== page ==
15. #43
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    Re: What is your weakness?

    A weakness I admit to that has not been mentioned yet is having trouble disposing of wood scraps. If the piece left over is more than 6" long, I think maybe I'll be able to use this sometime so I put it on the wood rack. Then when I need a piece of wood I spend a lot of time looking for one in the pile of cut-off scraps. They are either too short or too narrow, so then I have to get a board out and cut off the bit I need and golly, there is another scrap to hoard. I made a cutting board out of bits recently, which got rid of a few pieces and i made 14 spheres on the lathe to use up some more. Now I have another cutting board in the kitchen and 14 spheres rolling around in the shop. It looks like I am not solving my problem, only changing its appearance. Luckily we know a friend with a wood stove who will accept kindling from me, so at least some of the scraps leave the shop. One thing I learned about kindling is don't burn desert ironwood. It will give you a flashback to VN.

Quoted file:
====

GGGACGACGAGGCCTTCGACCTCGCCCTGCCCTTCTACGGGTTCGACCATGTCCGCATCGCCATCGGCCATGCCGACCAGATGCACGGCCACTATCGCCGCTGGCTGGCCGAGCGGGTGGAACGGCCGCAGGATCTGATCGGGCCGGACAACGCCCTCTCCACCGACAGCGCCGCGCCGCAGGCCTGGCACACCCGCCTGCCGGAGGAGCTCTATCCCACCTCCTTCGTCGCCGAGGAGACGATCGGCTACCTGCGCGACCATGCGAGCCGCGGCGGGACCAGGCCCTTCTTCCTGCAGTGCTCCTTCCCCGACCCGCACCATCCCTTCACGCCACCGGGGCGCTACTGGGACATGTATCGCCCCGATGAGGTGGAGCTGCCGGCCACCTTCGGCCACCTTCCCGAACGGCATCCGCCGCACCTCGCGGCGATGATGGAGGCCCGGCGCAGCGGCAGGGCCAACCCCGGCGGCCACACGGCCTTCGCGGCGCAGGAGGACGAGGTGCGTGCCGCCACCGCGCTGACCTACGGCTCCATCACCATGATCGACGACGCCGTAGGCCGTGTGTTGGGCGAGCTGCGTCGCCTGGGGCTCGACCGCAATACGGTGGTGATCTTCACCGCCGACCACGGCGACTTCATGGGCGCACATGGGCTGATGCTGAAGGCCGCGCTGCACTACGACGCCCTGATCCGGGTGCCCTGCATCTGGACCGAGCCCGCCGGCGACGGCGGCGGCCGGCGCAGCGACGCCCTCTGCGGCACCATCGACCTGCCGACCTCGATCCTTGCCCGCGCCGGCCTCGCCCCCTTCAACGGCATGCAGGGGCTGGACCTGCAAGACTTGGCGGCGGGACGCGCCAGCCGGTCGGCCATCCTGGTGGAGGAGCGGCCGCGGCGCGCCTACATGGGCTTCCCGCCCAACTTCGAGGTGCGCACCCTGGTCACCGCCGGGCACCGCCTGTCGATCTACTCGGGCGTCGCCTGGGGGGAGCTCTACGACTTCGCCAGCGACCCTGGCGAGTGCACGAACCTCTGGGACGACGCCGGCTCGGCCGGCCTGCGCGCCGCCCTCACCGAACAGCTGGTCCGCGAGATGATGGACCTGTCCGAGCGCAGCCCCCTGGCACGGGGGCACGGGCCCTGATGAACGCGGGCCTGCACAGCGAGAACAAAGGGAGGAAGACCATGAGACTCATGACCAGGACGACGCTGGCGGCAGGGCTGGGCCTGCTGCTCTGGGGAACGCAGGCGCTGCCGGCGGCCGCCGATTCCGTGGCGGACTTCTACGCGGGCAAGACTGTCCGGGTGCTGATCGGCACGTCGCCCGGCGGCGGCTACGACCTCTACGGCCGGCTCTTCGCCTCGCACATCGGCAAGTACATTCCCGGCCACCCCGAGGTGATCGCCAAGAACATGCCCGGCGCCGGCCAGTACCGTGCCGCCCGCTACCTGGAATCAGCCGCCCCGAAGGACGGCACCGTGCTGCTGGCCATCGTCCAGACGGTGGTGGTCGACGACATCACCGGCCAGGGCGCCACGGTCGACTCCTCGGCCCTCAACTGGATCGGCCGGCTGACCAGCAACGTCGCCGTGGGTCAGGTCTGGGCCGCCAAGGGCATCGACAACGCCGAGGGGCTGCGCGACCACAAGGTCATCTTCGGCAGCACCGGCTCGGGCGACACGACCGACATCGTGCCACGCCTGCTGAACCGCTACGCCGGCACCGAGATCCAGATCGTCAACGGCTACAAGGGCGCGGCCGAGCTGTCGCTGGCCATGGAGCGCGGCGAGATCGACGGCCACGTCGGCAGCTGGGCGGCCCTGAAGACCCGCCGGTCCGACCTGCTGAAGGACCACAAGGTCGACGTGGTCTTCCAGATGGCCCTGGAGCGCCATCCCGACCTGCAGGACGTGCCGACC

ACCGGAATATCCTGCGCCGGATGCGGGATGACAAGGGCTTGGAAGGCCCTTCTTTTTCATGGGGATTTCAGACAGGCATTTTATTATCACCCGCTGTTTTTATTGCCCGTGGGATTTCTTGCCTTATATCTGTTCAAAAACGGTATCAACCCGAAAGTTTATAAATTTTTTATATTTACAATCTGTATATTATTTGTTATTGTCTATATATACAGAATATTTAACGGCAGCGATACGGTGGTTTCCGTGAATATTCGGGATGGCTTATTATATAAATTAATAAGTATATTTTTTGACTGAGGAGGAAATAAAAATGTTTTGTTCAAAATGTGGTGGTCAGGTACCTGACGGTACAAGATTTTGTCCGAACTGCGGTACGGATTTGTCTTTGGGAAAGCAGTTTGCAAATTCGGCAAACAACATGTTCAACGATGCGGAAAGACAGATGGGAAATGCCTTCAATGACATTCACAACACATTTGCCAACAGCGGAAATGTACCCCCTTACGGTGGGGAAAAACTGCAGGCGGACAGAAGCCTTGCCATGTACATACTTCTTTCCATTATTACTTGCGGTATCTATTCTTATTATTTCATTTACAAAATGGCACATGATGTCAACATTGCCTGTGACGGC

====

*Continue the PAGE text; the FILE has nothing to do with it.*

Roy G

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  17. #44
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    Re: What is your weakness?

    Quick Note:

    Fuji, Earlex, General Finishes, & Mohawk will be at the 2017 Klingspor's Woodworking Shop Extravaganza Oct 27 & 28 in Hickory, NC. Possibly they could help answer questions and simplify the finishing process for everyone. Come by and pick their brains.

    Coleman